The World Health Organisation is urging governments to enforce bans on tobacco advertising, promotion and sponsorship at sporting events, including when hosting or receiving broadcasts of Formula 1 and MotoGP events.
WHO also urges all sporting bodies, including Formula 1 and MotoGP, to adopt strong tobacco free policies that ensure their events are smoke-free and their activities and participants, including race teams, are not sponsored by tobacco companies.
These calls come in light of tobacco companies establishing new partnerships with motor-racing teams.
British American Tobacco (BAT) recently announced ‘a new global partnership’ with the Formula 1 team McLaren using the logo ‘a better tomorrow’. In making this announcement, BAT indicated that the multi-year partnership will provide a global platform to drive greater resonance of certain products, including glo, a heated tobacco product. This statement suggests that the company’s intent is to promote tobacco use.
In the case of Philip Morris International (PMI), the company has created a new logo (Mission Winnow) to be carried by Ferrari on cars, and Ducati on motorbikes, that previously carried branding for the cigarette brand Marlboro. PMI has also registered the Mission Winnow logo as a trademark, including for use with respect to tobacco products. Ducati carried this branding at a recent MotoGP.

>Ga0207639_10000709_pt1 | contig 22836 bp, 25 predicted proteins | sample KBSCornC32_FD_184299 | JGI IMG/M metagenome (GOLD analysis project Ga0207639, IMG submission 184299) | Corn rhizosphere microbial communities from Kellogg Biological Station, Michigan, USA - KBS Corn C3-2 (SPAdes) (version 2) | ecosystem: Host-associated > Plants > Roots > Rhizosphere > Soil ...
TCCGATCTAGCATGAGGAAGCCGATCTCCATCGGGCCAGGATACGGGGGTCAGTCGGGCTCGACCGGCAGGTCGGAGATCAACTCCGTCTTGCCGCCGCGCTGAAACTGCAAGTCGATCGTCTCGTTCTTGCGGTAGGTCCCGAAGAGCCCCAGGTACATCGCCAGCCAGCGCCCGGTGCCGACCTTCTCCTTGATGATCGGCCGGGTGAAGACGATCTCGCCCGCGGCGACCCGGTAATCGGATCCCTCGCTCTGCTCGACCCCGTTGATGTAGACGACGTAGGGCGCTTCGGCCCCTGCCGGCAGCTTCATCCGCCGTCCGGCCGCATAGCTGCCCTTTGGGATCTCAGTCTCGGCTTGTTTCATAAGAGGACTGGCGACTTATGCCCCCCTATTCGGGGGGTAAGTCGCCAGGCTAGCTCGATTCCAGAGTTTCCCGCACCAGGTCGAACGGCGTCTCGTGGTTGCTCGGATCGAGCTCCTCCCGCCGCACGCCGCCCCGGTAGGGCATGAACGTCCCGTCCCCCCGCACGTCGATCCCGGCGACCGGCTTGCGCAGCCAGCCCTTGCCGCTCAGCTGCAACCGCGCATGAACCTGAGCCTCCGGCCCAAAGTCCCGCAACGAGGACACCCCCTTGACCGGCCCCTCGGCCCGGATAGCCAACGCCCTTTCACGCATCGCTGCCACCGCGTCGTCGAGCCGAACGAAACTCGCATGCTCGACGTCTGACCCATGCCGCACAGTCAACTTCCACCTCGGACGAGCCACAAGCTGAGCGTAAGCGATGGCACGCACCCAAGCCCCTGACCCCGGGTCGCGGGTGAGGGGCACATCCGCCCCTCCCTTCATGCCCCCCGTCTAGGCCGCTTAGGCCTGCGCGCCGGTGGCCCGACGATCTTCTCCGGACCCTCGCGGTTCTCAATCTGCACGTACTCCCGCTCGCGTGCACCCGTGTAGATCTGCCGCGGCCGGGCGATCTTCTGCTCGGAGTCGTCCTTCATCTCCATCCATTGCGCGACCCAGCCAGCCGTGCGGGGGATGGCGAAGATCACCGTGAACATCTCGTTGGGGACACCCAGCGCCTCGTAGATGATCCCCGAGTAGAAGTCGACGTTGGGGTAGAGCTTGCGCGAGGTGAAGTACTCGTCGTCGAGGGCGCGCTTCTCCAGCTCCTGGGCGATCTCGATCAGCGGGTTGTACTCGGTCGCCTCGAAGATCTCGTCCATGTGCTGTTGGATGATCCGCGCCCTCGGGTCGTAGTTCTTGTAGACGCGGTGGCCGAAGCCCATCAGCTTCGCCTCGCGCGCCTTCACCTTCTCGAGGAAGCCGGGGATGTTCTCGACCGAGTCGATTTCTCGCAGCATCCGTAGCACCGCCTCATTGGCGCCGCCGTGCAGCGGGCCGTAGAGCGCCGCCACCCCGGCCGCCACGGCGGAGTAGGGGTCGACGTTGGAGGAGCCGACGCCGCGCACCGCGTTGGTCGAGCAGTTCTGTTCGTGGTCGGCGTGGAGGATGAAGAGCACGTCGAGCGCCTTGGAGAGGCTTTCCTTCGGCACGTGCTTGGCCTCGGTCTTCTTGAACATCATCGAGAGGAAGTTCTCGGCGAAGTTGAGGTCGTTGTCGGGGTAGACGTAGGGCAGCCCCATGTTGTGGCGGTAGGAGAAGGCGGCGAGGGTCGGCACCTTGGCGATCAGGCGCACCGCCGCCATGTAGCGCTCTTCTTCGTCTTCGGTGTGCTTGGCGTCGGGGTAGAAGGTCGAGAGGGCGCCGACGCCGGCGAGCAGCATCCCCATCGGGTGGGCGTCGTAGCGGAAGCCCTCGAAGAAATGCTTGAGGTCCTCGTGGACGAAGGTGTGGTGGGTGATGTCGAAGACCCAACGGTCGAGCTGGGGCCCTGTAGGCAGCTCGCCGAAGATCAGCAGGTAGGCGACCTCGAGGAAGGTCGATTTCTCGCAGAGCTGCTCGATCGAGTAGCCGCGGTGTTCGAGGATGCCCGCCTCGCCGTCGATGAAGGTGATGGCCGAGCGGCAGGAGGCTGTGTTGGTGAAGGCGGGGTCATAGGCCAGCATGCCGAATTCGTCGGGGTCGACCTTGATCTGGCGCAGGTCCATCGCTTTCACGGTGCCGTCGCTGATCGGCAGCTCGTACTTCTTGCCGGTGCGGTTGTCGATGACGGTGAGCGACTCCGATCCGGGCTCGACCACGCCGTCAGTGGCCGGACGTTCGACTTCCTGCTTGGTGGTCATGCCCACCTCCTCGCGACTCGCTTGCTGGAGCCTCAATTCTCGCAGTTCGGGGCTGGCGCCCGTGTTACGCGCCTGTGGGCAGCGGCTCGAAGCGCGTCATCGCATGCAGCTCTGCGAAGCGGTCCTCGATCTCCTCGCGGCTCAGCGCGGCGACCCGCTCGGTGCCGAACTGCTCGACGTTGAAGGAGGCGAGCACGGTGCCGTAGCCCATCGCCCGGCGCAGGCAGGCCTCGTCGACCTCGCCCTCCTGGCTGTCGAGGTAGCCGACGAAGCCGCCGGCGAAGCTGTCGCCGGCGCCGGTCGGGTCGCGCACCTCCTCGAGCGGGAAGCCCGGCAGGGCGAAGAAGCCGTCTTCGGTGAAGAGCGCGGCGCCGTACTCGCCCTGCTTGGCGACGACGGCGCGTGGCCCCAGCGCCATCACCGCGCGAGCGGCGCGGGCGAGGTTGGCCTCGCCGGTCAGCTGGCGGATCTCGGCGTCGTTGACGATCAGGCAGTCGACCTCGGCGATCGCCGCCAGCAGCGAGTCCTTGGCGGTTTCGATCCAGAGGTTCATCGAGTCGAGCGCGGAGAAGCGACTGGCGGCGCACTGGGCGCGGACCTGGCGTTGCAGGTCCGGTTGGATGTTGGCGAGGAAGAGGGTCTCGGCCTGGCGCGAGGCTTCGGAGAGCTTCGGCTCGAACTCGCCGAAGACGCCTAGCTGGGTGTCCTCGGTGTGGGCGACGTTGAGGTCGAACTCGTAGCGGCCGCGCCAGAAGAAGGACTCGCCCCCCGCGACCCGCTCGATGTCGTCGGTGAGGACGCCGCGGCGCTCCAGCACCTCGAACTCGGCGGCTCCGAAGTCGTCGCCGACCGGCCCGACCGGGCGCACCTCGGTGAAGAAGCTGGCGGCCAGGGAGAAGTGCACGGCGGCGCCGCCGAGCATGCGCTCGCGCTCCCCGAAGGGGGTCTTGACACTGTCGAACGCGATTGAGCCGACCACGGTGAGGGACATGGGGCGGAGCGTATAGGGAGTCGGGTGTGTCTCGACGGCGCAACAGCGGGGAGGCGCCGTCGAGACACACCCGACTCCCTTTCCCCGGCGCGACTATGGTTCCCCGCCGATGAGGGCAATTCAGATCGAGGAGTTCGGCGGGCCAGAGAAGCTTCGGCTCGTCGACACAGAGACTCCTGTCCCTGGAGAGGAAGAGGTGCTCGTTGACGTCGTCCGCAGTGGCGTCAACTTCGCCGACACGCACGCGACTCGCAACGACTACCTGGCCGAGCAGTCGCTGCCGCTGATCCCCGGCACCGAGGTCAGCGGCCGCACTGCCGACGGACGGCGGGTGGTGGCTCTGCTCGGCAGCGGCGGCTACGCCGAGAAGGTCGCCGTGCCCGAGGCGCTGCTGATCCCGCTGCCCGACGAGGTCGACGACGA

Comprehensive bans on tobacco advertising, promotion and sponsorship reduce the consumption of tobacco products, including among young people. Article 13 of the WHO Framework Convention on Tobacco Control (WHO FCTC) obliges Parties to the Convention to implement a comprehensive ban (or restrictions) on tobacco advertising, promotion and sponsorship. The definitions of ‘tobacco advertising and promotion’ and ‘tobacco sponsorship’ are broad and cover activities with the effect or likely effect of promoting a tobacco product or tobacco use either directly or indirectly.
The actions of the companies result in advertisement and promotion of tobacco products and tobacco use to the world at large, including young people. Tobacco product advertising and promotion occurs both in countries that host events and in countries that receive transmissions of these events.
WHO urges governments to implement their domestic laws banning tobacco advertising, promotion and sponsorship in the strongest possible ways. This may include issuing penalties applicable under domestic laws and taking preventative action, such as by preventing screening of events that violate domestic laws.